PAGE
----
Caixin
Mar 02, 2017 07:37 PM
BUSINESS & TECH

Lotte Land Swap Missile Deal Sparks China Backlash

Lotte Co. Ltd.'s official China website has suddenly gone offline, as the South Korean company faces a backlash in China from its decision to sell its nation's government a Lotte golf course to use for a U.S. anti-missile defense system. Photo: Visual China
Lotte Co. Ltd.'s official China website has suddenly gone offline, as the South Korean company faces a backlash in China from its decision to sell its nation's government a Lotte golf course to use for a U.S. anti-missile defense system. Photo: Visual China

(Beijing) — South Korean retail giant Lotte Group’s decision this week to allow a golf course it owns to be the site of an anti-missile defense system strongly opposed by Beijing has sparked some backlash in China — and possibly a hack of its website.

Lotte’s official China website (http://www.lotte.cn) couldn’t be accessed as of Wednesday, and remained unavailable on Thursday — a problem caused by an unidentified external computer virus, company spokesperson Han Bo Young said.

Meanwhile, Lotte’s stores in China felt some sting over the controversy. Luohe Pingping Food Co. Ltd. announced on Wednesday that it will recall its popular hot-strips snacks from all Lotte stores in China.

Lotte, South Korea’s fifth-largest conglomerate runs 115 supermarkets and five shopping malls in China, accounting for more than 60% of its footprint overseas.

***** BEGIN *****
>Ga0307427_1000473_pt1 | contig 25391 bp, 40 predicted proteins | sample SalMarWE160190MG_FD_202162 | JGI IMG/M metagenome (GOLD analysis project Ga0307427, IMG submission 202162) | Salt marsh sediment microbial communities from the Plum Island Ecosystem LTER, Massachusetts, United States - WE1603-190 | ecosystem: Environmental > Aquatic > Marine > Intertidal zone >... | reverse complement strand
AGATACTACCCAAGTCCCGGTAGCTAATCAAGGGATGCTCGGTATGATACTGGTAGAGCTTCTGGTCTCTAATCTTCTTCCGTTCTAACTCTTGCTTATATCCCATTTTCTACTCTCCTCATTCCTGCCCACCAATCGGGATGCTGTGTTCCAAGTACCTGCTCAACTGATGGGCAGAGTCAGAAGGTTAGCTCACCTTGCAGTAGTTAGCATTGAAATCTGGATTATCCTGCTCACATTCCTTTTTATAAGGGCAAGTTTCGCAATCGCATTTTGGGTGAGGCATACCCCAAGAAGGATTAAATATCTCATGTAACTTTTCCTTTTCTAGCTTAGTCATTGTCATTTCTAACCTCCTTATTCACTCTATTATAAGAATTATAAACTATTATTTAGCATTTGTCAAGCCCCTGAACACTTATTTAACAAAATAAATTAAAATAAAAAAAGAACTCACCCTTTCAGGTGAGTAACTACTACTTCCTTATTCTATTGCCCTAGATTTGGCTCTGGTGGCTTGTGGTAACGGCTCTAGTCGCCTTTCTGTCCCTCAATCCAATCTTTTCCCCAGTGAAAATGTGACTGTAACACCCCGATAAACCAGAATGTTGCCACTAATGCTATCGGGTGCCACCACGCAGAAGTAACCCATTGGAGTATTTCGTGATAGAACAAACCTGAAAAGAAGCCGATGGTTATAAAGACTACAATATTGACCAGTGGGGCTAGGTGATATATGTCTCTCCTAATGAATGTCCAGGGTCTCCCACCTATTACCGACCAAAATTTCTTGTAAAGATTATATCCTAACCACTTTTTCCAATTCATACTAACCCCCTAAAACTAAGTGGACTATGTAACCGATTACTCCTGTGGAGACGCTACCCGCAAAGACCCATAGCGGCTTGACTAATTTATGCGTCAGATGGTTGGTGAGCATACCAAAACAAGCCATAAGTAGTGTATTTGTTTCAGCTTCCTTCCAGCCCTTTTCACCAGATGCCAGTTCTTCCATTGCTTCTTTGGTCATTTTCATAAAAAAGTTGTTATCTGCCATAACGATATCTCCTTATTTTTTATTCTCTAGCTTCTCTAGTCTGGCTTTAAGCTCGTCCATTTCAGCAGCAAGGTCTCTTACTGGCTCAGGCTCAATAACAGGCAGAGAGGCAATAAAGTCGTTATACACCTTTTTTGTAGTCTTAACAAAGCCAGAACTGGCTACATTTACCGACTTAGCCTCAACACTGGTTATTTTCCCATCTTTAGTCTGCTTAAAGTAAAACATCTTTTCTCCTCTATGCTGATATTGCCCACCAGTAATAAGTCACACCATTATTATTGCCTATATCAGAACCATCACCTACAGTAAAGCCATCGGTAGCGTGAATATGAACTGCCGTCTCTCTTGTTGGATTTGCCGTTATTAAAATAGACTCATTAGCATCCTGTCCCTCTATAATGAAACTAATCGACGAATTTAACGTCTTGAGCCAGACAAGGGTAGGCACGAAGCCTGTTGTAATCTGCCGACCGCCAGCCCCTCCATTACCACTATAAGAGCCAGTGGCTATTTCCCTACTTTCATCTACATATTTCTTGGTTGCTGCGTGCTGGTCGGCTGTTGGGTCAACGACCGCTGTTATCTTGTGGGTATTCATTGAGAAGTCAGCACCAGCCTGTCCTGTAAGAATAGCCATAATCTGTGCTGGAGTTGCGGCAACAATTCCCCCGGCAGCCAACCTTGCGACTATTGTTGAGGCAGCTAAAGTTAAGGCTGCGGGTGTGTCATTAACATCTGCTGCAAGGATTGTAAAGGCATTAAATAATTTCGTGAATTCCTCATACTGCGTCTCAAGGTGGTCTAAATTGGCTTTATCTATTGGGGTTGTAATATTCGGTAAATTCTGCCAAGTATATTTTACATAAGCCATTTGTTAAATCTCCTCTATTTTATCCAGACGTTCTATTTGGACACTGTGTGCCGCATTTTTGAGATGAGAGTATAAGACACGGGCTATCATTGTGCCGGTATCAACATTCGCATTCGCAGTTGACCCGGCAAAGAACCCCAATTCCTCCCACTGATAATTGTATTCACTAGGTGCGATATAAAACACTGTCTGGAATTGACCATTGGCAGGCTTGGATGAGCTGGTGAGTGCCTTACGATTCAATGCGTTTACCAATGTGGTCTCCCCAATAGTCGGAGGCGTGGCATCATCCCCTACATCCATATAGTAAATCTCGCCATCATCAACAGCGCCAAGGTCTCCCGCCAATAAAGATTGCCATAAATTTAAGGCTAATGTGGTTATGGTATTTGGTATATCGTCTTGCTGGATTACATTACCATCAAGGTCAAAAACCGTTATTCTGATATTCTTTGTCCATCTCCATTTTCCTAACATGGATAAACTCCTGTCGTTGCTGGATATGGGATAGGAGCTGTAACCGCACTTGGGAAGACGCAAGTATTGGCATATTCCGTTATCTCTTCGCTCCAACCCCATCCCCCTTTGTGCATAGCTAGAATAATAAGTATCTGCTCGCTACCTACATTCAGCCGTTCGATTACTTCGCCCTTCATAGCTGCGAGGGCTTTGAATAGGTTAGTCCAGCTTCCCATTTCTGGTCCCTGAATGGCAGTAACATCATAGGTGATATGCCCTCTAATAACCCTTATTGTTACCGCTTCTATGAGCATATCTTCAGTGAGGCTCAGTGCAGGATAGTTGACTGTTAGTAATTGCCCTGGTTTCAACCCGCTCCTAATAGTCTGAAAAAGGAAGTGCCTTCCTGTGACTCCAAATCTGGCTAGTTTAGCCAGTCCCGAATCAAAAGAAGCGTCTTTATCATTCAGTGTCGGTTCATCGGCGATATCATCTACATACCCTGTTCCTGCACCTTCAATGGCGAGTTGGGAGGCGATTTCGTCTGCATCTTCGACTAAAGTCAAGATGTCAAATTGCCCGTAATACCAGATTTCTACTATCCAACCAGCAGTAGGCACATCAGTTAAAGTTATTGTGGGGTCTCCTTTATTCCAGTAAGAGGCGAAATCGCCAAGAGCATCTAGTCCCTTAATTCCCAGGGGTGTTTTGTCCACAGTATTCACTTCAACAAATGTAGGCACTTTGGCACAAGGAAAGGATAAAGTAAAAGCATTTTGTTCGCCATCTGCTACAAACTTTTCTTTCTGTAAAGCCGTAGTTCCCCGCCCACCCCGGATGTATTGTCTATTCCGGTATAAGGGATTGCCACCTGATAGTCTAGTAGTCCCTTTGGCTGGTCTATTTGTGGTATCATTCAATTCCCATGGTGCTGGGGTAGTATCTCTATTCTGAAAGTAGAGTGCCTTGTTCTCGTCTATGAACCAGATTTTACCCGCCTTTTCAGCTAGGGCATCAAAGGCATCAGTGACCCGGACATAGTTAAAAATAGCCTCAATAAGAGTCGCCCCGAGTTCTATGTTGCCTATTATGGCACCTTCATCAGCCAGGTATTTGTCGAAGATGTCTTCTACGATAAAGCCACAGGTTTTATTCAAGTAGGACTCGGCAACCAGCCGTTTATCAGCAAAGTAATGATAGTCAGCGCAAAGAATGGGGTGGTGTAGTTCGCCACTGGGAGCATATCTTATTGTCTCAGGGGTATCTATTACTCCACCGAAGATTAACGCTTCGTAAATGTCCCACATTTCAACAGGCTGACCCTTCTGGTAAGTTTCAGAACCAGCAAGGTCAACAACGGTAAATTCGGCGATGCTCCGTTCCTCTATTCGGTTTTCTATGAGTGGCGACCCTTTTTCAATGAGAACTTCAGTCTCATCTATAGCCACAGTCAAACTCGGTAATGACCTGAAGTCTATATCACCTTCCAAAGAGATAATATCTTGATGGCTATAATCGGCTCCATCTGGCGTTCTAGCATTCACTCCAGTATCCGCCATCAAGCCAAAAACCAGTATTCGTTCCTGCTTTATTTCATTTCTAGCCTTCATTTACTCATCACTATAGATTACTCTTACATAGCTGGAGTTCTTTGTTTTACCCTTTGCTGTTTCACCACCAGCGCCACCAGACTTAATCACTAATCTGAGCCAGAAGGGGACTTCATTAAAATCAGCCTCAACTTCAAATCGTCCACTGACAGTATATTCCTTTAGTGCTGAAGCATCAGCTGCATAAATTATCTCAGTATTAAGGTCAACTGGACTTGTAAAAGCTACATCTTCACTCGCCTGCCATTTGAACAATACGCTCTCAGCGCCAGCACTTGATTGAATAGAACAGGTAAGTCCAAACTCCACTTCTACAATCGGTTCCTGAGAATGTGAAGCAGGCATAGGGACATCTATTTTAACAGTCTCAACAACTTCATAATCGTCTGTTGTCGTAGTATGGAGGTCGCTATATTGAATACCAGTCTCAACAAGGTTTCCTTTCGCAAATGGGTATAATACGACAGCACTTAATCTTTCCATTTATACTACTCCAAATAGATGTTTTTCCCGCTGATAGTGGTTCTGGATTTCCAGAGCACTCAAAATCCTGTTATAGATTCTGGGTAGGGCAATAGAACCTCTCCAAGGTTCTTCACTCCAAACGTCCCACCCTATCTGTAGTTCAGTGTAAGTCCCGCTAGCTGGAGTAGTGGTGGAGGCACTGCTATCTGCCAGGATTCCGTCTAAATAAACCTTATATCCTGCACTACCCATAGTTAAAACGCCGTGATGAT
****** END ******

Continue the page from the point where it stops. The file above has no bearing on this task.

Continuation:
A number of Chinese companies voiced support for Luohe Pingping’s move on the social media platform Sina Weibo, including smartphone makers Xiaomi Inc. and Meizu Technology Co. Ltd., and home-appliance manufacturers Haier Group Corp., Skyworth, and Joyoung Co. Ltd. Some Chinese citizens in Jiangsu and Jilin provinces took to the streets on Thursday, waving banners, including one that said, “Lotte, get out of China immediately.”

The U.S. military wants to build the anti-missile system in Seoul to protect South Korea from a possible attack by North Korea, which has launched a series of weapons tests widely condemned by the international community. Beijing worries that the system — the Terminal High Altitude Area Defense (THAAD) — could be used for spying on China.

On Monday, Lotte made the final decision to go ahead with a deal in which it will swap the golf course for other land.

Lotte said it had no comment about any fallout in China over the missile system.

This week’s dust-up in China wasn’t the first one.

In December, construction of Lotte’s theme park project in the northeast Chinese city of Shenyang was halted. Meanwhile, Lotte stopped appearing on China’s largest online shopping websites — JD.com and Alibaba Group Holding Ltd.’s Tmall.

Spokespeople for the Ministry of Foreign Affairs have said several times that they haven’t heard of any clampdown on South Korean companies while reiterating Beijing’s strong opposition to the THAAD deployment.

However, the official Xinhua News Agency warned in a commentary in late February that “the consequences could be severe” for Lotte if it made its golf course available for the defense system. Views of Xinhua are generally seen as a reflection of the central government’s position.

Contact reporter Coco Feng (renkefeng@caixin.com)

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